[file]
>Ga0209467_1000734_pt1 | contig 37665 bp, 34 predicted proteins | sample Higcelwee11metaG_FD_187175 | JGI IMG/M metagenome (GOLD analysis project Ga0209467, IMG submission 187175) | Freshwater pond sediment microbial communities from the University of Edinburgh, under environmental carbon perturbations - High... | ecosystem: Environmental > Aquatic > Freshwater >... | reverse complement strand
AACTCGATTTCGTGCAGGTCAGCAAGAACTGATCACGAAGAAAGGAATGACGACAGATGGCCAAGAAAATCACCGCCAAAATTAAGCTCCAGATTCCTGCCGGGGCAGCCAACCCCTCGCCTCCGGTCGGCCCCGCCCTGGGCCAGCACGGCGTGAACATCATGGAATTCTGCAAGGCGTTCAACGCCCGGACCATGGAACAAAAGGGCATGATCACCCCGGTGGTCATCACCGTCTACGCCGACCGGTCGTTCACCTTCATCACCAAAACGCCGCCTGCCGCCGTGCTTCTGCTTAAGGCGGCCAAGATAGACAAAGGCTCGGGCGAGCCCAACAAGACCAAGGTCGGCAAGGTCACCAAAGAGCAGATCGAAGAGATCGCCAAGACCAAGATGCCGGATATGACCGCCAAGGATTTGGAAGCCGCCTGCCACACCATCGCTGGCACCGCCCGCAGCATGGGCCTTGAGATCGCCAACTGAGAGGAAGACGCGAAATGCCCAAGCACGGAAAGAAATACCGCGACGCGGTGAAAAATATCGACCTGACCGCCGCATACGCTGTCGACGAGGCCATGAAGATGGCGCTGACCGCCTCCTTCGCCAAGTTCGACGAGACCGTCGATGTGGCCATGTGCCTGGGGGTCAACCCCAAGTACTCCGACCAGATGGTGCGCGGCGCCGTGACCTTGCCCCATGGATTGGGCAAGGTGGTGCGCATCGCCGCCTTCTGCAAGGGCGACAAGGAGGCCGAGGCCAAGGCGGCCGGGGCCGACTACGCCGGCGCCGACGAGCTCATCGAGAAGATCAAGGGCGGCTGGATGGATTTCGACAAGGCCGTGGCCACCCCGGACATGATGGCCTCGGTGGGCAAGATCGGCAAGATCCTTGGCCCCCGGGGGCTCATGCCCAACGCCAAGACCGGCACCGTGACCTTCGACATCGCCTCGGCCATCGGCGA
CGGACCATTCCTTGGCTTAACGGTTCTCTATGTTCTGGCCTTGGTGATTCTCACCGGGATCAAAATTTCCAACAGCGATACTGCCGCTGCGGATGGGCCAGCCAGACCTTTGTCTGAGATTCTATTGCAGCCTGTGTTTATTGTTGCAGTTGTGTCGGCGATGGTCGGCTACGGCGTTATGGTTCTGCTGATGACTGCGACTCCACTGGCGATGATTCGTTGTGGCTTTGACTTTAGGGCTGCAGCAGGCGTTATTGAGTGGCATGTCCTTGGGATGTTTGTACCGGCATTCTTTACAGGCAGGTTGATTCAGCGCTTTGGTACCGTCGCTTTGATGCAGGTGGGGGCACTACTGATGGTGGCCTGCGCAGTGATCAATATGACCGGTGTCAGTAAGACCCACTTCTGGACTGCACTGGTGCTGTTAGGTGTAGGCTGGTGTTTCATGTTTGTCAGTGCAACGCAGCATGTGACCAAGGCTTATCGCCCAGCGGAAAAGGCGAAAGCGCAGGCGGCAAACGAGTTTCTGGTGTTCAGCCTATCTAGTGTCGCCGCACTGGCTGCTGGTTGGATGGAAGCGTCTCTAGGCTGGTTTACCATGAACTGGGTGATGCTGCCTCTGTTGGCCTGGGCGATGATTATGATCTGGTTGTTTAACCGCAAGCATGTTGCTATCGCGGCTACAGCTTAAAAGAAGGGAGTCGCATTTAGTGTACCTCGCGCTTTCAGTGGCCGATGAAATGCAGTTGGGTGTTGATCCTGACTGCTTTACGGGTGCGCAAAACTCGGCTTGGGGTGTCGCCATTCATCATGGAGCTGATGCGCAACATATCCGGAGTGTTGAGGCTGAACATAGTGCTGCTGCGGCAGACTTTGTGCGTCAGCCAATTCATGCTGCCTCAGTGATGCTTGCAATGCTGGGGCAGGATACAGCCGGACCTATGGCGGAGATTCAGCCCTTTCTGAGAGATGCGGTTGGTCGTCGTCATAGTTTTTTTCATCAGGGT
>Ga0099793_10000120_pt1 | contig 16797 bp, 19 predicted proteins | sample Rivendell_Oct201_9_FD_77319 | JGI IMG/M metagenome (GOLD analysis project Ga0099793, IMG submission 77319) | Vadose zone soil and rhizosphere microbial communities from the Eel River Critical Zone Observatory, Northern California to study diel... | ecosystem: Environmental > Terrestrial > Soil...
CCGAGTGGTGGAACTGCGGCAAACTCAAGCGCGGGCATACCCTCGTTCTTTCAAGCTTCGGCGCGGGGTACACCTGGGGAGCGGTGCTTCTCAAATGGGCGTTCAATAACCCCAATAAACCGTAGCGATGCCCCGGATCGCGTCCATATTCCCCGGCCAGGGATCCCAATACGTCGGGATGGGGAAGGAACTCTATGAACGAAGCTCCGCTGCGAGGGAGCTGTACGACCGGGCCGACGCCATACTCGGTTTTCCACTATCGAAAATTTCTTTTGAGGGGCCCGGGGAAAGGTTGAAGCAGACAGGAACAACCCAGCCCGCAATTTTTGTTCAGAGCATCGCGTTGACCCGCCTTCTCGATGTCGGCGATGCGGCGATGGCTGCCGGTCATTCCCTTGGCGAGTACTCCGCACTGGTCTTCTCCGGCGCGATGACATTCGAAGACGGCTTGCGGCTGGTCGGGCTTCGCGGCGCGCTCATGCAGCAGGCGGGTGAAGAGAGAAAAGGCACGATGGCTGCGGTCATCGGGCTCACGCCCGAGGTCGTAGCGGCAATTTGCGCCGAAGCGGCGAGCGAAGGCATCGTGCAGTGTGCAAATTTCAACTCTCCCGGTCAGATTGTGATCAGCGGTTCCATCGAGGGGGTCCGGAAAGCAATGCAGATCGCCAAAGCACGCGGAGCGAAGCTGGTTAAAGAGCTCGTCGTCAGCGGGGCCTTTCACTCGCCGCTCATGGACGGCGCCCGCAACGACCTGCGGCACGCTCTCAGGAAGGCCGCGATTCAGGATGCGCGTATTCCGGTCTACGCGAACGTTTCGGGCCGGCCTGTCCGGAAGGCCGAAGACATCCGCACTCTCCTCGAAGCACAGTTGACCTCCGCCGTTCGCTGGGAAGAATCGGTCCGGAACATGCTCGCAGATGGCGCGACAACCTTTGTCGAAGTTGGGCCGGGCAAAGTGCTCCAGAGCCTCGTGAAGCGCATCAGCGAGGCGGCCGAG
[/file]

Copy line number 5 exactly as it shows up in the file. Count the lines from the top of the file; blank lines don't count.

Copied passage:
CCGAGTGGTGGAACTGCGGCAAACTCAAGCGCGGGCATACCCTCGTTCTTTCAAGCTTCGGCGCGGGGTACACCTGGGGAGCGGTGCTTCTCAAATGGGCGTTCAATAACCCCAATAAACCGTAGCGATGCCCCGGATCGCGTCCATATTCCCCGGCCAGGGATCCCAATACGTCGGGATGGGGAAGGAACTCTATGAACGAAGCTCCGCTGCGAGGGAGCTGTACGACCGGGCCGACGCCATACTCGGTTTTCCACTATCGAAAATTTCTTTTGAGGGGCCCGGGGAAAGGTTGAAGCAGACAGGAACAACCCAGCCCGCAATTTTTGTTCAGAGCATCGCGTTGACCCGCCTTCTCGATGTCGGCGATGCGGCGATGGCTGCCGGTCATTCCCTTGGCGAGTACTCCGCACTGGTCTTCTCCGGCGCGATGACATTCGAAGACGGCTTGCGGCTGGTCGGGCTTCGCGGCGCGCTCATGCAGCAGGCGGGTGAAGAGAGAAAAGGCACGATGGCTGCGGTCATCGGGCTCACGCCCGAGGTCGTAGCGGCAATTTGCGCCGAAGCGGCGAGCGAAGGCATCGTGCAGTGTGCAAATTTCAACTCTCCCGGTCAGATTGTGATCAGCGGTTCCATCGAGGGGGTCCGGAAAGCAATGCAGATCGCCAAAGCACGCGGAGCGAAGCTGGTTAAAGAGCTCGTCGTCAGCGGGGCCTTTCACTCGCCGCTCATGGACGGCGCCCGCAACGACCTGCGGCACGCTCTCAGGAAGGCCGCGATTCAGGATGCGCGTATTCCGGTCTACGCGAACGTTTCGGGCCGGCCTGTCCGGAAGGCCGAAGACATCCGCACTCTCCTCGAAGCACAGTTGACCTCCGCCGTTCGCTGGGAAGAATCGGTCCGGAACATGCTCGCAGATGGCGCGACAACCTTTGTCGAAGTTGGGCCGGGCAAAGTGCTCCAGAGCCTCGTGAAGCGCATCAGCGAGGCGGCCGAG